Zebra mussels spotted in two lakes

Photo courtesy of the Connecticut DEP

Zebra mussels attached to a bottle. The state DEP commissioner calls the finding of zebra mussels in two Connecticut lakes “a disturbing discovery.” The invasive species has the potential to displace native mussels, clog power plant and industrial water intakes, and affect public drinking water distribution systems.

DEP urges boaters, fishermen to take precautions to prevent spread of invasive species

Zebra mussels, an invasive species, have been discovered in Lake Zoar and Lake Lillinonah, which are created by dams along the Housatonic River in western Connecticut, the state Department of Environmental Protection announced Friday.

This is the first report of a new infestation since zebra mussels were first discovered in Connecticut in 1998 in East and West Twin Lakes in Salisbury. Only small numbers of zebra mussels have been discovered thus far, the DEP said, and it is uncertain whether they migrated from upstream sources or arrived separately.

“This is a disturbing discovery,” said DEP Commissioner Amey Marrella. “The zebra mussels have the potential to do much damage by displacing native mussels, clogging power plant and industrial water intakes, affecting public drinking water distribution systems and disrupting aquatic ecosystems.”

She asked boaters and fishermen to redouble their efforts to take precautions against spreading zebra mussels and to contact the DEP if they see them.

The zebra mussel is a black-and-white-striped bivalve mollusk that was introduced into North American waters through the discharge of ship ballast water. Since its discovery in Lake St. Clair in Michigan and Ontario in 1988, it has spread throughout the Great Lakes, the Mississippi River system and most of New York State. Zebra mussels were first found in the Housatonic River in 2009 when they were discovered in Laurel Lake in Lee, Mass., and subsequent sampling found them in the lake’s outflow into the main body of the river.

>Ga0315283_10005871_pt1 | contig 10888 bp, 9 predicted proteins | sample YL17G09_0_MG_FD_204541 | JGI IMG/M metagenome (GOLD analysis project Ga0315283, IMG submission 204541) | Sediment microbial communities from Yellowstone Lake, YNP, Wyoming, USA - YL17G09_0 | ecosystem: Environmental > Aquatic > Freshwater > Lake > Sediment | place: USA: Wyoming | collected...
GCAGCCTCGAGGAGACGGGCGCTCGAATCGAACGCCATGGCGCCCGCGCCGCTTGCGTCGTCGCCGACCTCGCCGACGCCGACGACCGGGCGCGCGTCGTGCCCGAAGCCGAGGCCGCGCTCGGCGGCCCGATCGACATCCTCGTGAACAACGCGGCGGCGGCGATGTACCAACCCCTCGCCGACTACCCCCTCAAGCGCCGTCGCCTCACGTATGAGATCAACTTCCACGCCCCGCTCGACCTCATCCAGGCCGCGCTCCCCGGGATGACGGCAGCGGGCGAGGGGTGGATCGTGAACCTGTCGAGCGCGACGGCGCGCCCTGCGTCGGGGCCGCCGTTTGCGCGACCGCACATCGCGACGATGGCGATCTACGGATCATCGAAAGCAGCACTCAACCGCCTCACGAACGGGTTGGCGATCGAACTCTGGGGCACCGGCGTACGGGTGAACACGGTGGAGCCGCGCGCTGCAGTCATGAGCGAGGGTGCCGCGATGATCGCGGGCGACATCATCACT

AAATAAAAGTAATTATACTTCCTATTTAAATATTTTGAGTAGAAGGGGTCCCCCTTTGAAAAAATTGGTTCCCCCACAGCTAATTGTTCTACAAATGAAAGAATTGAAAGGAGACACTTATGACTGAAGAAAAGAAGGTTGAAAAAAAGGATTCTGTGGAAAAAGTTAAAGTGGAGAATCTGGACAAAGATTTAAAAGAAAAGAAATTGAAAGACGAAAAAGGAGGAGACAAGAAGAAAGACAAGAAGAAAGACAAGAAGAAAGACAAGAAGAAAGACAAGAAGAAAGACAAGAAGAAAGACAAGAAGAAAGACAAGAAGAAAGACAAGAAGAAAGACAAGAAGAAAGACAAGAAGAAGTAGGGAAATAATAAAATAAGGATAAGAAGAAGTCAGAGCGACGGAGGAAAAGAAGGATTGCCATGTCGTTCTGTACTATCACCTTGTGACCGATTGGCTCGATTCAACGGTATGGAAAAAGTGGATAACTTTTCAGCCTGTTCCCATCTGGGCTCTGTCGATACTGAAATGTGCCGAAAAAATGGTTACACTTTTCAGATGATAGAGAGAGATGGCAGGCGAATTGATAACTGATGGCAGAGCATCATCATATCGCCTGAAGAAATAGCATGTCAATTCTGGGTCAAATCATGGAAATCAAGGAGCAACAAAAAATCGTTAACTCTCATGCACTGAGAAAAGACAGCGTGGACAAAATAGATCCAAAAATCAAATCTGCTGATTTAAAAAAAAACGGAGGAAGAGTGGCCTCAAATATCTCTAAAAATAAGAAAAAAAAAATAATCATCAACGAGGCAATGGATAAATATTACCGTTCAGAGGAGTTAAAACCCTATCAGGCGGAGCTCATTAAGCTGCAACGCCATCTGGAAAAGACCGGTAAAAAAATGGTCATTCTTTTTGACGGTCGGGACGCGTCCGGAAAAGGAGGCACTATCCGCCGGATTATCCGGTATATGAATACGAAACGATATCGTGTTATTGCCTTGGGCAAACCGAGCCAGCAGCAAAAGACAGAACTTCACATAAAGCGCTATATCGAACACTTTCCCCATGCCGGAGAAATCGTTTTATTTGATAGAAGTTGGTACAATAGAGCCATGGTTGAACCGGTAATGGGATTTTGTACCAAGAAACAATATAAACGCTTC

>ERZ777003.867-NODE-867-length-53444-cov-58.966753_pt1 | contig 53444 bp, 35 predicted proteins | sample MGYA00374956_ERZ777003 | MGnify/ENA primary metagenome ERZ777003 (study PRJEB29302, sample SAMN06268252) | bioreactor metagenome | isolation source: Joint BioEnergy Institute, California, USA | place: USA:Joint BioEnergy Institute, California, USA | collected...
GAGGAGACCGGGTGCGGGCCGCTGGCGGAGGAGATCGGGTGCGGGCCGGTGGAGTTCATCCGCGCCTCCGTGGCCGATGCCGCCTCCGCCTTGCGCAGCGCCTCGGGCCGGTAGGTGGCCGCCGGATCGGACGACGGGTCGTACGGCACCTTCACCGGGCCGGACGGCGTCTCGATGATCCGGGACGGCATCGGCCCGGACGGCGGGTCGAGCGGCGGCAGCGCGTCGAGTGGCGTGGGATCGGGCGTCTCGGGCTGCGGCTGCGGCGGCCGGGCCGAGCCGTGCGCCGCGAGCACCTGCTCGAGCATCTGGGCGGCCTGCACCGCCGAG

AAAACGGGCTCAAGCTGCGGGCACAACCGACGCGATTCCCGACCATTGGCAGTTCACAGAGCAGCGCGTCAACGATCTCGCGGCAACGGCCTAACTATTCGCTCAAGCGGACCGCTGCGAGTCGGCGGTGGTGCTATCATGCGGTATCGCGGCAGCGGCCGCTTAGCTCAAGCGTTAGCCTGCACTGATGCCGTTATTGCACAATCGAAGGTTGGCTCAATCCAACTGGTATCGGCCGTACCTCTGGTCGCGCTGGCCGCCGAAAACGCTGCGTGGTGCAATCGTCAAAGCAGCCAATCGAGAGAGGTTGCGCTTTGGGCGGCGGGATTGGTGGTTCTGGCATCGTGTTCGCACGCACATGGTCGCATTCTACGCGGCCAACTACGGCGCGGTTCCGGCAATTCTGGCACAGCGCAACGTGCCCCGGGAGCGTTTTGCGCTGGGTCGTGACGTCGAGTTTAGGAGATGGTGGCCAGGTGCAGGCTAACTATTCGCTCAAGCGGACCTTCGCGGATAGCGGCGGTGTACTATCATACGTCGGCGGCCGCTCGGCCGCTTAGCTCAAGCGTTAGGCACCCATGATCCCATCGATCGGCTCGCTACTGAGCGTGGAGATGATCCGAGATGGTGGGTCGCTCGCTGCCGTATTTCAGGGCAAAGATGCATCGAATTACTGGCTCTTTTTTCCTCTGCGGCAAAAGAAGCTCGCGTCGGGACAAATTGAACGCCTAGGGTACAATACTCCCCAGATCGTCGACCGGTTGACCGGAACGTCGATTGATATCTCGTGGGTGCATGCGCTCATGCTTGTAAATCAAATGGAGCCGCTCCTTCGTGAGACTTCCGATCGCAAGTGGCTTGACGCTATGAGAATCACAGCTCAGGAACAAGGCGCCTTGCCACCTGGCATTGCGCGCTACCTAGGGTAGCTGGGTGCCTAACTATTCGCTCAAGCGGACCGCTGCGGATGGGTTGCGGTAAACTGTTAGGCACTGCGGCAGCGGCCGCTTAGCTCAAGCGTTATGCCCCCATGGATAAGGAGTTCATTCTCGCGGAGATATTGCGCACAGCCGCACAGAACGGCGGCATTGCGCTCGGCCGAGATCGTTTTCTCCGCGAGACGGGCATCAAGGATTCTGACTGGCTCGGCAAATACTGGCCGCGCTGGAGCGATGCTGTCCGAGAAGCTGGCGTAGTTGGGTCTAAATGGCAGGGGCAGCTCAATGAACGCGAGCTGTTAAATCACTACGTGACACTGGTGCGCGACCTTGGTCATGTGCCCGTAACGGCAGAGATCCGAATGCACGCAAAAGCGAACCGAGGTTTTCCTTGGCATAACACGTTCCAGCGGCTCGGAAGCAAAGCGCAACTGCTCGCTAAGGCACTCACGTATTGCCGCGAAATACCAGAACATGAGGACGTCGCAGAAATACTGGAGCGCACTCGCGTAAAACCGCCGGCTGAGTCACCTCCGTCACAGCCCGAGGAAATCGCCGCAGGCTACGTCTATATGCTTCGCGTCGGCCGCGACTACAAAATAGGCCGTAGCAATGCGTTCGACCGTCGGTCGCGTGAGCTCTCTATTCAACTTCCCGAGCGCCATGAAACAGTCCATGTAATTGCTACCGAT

Zebra mussels have fairly specific water chemistry requirements and are limited to waters with moderate to high calcium concentrations and pH. In Connecticut, suitable habitat for zebra mussels is mostly limited to a number of water bodies in the western part of the state.

The mussel can foul boat hulls and engine cooling water systems and clog power plant, industrial and public drinking water intakes. Six hydroelectric facilities along the Housatonic could be affected, the DEP said.

To prevent transferring invasive species, the DEP said boaters should make sure they drain all water from the boat, including bilge water, compartments where fish are stored and engine cooling systems after use, inspect their boat, trailer and equipment and remove and discard any aquatic plants and animals found. At home, boats, trailers and equipment should be rinsed with tap water and fish storage compartments cleaned with bleach solution. Unused bait should be disposed of in the trash, and fish and plants should not be transported between water bodies but released into the waters they came from.

To report sightings of zebra mussels or other aquatic nuisance species, contact the DEP’s Inland Fisheries Division at (860) 424-3474. For information on zebra mussels, visit:
www.ct.gov/dep/lib/dep/fishing/anglers_guide/anguide.pdf and www.ct.gov/dep/lib/dep/boating/boating_guide/boaterguide.pdf.
– Judy Benson